Petroglyph thefts stun tribe

BISHOP, Calif. — Ancient hunters and gatherers etched vivid petroglyphs on cliffs in the Eastern Sierra that withstood winds, flash floods and earthquakes for more than 3,500 years. Thieves needed only a few hours to cut them down and haul them away.

Federal authorities say at least four petroglyphs have been taken from the site. A fifth was defaced with deep saw cuts on three sides. A sixth had been removed and broken during the theft, then propped against a boulder near a visitor parking lot.

Dozens of other petroglyphs were scarred by hammer strikes and saw cuts.

“The individuals who did this were not surgeons, they were smashing and grabbing,” U.S. Bureau of Land Management archaeologist Greg Haverstock said last week as he examined the damage. “This was the worst act of vandalism ever seen” on the 750,000 acres of public land managed by the BLM field office in Bishop.

The theft required extraordinary effort: Ladders, electric generators and power saws had to be driven into the remote and arid high desert site near Bishop. Thieves gouged holes in the rock and sheared off slabs that were up to 15 feet above ground and 2 feet high and wide.

Visitors discovered the theft and reported it to the BLM on Oct. 31. BLM field office manager Bernadette Lovato delivered the bad news to Paiute-Shoshone tribal leaders in Bishop.

“It was the toughest telephone call I ever had to make,” Lovato said. “Their culture and spiritual beliefs had been horribly violated. We will do everything in our power to bring those pieces back.”

The region is known as Volcanic Tableland. It is held sacred by Native Americans whose ancestors adorned hundreds of lava boulders with spiritual renderings: concentric circles, deer, rattlesnakes, bighorn sheep, and hunters with bows and arrows.

For generations, Paiute-Shoshone tribal members and whites have lived side by side but not together in Bishop. But desecration of the site, which Native Americans still use in spiritual ceremonies, has forced reservation officials and U.S. authorities to come together and ask a tough question: Can further vandalism be prevented?

“How do we manage fragile resources that have survived as much as 10,000 years but can be destroyed in an instant?” asked archaeologist David Whitley, who in 2000 wrote the nomination that succeeded in getting the site listed on the National Register of Historic Places. “Do we keep them secret in hopes that no one vandalizes them? Or, do we open them to the public so that visitors can serve as stewards of the resources?”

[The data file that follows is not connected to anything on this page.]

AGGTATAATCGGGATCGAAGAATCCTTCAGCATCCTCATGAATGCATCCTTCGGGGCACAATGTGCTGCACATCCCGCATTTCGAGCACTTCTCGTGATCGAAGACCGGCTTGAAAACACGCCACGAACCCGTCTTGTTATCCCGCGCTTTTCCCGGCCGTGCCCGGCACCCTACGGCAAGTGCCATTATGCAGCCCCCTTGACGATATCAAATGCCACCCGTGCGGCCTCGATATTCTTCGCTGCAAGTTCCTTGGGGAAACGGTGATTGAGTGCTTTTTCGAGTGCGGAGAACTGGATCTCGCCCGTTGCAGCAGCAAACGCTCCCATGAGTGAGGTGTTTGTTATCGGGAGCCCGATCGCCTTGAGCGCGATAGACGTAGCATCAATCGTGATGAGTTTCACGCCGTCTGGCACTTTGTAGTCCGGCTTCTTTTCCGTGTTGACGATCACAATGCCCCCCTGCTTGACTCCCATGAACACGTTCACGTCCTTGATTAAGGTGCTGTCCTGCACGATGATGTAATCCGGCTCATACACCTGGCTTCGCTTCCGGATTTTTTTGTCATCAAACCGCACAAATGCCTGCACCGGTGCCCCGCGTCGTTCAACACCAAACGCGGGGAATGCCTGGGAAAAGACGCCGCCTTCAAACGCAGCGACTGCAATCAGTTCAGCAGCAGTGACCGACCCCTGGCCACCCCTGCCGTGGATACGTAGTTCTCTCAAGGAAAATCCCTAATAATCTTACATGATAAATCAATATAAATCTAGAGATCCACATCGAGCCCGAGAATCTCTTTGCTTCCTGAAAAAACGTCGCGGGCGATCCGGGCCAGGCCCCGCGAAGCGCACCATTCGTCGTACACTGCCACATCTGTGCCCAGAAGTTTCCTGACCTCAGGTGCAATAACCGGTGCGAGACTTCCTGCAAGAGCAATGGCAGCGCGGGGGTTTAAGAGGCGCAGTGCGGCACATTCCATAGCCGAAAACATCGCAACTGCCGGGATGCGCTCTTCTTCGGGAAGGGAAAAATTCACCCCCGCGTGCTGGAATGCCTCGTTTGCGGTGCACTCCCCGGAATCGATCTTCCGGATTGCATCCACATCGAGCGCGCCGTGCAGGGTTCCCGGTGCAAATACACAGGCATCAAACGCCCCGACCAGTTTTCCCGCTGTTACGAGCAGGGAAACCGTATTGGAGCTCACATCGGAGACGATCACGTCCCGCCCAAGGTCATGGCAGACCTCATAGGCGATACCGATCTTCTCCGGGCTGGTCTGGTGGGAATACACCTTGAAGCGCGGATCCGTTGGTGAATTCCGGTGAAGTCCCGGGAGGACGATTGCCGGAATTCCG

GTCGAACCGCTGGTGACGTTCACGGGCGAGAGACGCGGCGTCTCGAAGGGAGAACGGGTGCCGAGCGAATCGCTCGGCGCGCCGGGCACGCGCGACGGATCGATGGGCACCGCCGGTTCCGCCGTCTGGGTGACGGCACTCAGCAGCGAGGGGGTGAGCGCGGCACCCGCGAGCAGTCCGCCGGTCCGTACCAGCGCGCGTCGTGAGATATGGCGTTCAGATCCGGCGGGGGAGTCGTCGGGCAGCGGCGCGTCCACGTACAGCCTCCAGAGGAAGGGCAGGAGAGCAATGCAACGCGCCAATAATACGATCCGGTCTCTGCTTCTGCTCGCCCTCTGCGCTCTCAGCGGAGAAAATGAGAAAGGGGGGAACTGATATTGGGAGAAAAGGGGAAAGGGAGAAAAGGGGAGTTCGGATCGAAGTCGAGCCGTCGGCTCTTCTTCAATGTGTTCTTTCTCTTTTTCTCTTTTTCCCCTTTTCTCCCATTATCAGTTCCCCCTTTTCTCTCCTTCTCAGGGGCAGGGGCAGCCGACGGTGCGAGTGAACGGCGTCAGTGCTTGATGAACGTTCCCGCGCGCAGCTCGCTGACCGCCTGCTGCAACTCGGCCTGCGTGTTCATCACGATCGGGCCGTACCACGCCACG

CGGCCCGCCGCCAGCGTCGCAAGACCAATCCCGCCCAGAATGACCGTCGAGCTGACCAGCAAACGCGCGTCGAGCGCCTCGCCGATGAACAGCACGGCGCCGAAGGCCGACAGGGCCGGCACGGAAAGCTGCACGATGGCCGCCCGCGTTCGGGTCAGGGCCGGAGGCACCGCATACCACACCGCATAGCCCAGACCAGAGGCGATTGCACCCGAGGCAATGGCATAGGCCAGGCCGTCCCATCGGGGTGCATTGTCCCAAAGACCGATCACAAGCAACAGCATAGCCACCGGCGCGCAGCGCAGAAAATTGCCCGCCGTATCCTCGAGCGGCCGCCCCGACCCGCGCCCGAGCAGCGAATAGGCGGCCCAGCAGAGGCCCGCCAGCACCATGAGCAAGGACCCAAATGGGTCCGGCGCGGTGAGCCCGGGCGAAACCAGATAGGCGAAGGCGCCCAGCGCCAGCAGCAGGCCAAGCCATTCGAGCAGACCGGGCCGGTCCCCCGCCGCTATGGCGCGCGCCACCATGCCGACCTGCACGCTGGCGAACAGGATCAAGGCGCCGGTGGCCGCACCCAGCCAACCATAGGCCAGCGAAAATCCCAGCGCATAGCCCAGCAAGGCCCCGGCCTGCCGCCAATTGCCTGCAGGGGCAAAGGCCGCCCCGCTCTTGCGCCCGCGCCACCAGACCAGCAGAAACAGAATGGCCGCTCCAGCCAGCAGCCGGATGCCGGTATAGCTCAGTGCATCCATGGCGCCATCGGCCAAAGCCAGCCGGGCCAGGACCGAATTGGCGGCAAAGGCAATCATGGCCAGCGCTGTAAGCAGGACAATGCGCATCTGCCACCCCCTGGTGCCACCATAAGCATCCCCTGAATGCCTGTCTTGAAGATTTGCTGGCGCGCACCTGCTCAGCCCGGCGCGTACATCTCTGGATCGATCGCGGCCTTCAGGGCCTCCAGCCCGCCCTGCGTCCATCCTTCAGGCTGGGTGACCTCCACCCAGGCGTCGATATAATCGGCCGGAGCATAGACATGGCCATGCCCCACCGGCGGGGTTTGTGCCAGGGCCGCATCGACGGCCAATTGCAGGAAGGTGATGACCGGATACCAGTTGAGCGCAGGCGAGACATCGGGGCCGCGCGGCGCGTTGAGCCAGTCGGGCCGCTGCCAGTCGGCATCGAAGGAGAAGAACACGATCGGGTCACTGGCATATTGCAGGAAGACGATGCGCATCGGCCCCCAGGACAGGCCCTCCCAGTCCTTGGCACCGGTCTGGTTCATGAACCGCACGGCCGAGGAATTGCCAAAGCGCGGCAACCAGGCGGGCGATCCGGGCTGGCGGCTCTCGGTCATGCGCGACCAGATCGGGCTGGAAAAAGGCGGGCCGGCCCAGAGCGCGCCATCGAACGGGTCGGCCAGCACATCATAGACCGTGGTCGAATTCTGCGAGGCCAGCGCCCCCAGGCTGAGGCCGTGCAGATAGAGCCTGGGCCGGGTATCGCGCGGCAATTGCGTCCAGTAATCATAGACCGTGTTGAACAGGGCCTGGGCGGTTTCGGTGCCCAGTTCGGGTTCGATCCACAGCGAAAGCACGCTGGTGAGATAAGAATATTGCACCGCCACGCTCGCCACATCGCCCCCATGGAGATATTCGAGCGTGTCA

The easy answer is to police the site and others listed under the Archaeological Resources Protection Act. But that’s not possible given the condition of cash-strapped federal lands agencies, authorities said.

Authorities said the petroglyphs aren’t worth a great deal on the illicit market, probably $500 to $1,500 each. But they are priceless to Native Americans, who regard the massive tableaux as a window into the souls of their ancestors.

The site is one of dozens of such locations managed by the BLM office in Bishop. A small army of volunteers has stepped up surveillance of the area.

For archaeologists, the images carved into a half-mile-long volcanic escarpment depict the culture and spiritual notions of the ancient tribes that once populated the sage flats and river valleys of the Eastern Sierra.

The BLM is offering a $1,000 reward for information leading to the arrest and conviction of the thieves. Damaging or removing the petroglyphs is a felony.

First-time offenders can be imprisoned for up to one year and fined as much as $20,000, authorities said. Second-time offenders can be fined up to $100,000 and imprisoned up to five years.

Paiute tribal historic preservation officer Raymond Andrews observed sacred law by quietly chanting a traditional prayer when he approached the site earlier this month.

Standing beneath a panel of geometric renderings believed to have been carved by shamans, Andrews took a slow, deep breath and said: “We still use this sacred place as a kind of church to educate tribal members and children about our historical and spiritual connections. So, our tribal elders are appalled by what happened here.”

Federal authorities and Native American leaders plan to mark each defaced petroglyph with a small sign pointing out that, as archaeologist Haverstock put it, “this damage was done by malicious, selfish individuals.”

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